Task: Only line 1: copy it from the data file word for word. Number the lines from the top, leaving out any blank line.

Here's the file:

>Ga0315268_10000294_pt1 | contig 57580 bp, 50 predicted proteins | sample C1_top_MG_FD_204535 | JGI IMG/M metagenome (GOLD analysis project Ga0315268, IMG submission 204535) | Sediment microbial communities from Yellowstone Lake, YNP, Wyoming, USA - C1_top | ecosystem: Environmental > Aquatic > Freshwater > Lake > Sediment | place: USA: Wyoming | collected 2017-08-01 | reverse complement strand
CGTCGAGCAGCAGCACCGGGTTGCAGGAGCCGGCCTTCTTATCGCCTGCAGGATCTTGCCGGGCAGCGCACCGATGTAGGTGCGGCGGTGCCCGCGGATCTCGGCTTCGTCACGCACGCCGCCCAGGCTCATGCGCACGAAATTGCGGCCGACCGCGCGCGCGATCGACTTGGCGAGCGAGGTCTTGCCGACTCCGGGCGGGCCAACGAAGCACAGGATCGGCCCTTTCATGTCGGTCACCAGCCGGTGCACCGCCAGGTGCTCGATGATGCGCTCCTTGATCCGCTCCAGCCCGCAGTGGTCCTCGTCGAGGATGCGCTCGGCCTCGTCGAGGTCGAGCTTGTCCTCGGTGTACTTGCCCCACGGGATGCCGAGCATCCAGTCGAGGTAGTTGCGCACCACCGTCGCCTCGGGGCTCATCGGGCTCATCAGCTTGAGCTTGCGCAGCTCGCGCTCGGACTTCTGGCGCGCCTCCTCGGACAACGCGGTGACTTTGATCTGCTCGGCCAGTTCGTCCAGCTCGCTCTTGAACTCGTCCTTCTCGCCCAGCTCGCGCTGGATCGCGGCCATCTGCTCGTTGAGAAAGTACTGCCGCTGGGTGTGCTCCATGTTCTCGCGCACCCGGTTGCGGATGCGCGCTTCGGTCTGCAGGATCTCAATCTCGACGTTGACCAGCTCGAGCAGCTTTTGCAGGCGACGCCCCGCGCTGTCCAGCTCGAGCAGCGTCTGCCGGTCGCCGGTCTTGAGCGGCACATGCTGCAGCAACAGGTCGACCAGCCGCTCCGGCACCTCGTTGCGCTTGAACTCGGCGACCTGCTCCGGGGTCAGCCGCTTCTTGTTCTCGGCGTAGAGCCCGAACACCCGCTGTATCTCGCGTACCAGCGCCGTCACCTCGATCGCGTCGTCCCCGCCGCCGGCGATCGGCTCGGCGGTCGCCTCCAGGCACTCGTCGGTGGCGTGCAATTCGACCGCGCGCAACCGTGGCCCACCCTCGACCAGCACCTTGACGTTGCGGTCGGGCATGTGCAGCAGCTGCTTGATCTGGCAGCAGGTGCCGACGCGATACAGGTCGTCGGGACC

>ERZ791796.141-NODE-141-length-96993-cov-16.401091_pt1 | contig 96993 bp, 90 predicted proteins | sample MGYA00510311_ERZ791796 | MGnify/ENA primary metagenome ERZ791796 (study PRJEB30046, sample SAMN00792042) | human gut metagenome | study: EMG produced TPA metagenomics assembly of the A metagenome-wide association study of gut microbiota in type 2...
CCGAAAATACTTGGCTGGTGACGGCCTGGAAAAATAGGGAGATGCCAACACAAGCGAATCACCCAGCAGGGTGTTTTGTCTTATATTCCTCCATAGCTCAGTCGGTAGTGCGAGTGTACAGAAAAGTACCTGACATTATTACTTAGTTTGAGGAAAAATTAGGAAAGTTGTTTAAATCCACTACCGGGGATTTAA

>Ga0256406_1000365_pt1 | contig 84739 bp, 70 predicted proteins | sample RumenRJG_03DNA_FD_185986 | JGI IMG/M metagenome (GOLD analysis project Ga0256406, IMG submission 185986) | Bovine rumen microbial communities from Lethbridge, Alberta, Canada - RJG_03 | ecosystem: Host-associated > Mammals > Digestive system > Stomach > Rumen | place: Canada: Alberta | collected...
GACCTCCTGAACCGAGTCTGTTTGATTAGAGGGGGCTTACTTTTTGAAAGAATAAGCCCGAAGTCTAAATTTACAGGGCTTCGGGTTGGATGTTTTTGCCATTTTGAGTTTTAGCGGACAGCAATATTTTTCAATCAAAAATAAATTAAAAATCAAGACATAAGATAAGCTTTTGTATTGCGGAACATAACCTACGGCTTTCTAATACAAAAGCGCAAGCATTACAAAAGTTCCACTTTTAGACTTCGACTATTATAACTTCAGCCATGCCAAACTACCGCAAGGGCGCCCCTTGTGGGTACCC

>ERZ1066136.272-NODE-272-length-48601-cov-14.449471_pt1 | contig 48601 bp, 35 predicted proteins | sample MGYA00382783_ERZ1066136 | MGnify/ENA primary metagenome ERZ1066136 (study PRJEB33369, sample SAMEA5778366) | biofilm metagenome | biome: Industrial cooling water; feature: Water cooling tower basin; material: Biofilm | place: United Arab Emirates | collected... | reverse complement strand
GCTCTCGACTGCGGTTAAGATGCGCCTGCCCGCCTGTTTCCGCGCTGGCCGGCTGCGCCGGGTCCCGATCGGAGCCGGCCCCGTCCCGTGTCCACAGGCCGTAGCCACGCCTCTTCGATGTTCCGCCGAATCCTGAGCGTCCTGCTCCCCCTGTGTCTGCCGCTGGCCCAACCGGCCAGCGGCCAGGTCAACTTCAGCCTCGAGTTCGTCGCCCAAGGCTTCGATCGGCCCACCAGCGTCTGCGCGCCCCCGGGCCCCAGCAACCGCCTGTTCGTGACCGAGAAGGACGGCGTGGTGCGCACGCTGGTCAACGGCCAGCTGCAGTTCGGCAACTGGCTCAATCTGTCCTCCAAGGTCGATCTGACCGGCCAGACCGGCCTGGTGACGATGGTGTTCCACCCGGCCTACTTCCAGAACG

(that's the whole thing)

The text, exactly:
>Ga0315268_10000294_pt1 | contig 57580 bp, 50 predicted proteins | sample C1_top_MG_FD_204535 | JGI IMG/M metagenome (GOLD analysis project Ga0315268, IMG submission 204535) | Sediment microbial communities from Yellowstone Lake, YNP, Wyoming, USA - C1_top | ecosystem: Environmental > Aquatic > Freshwater > Lake > Sediment | place: USA: Wyoming | collected 2017-08-01 | reverse complement strand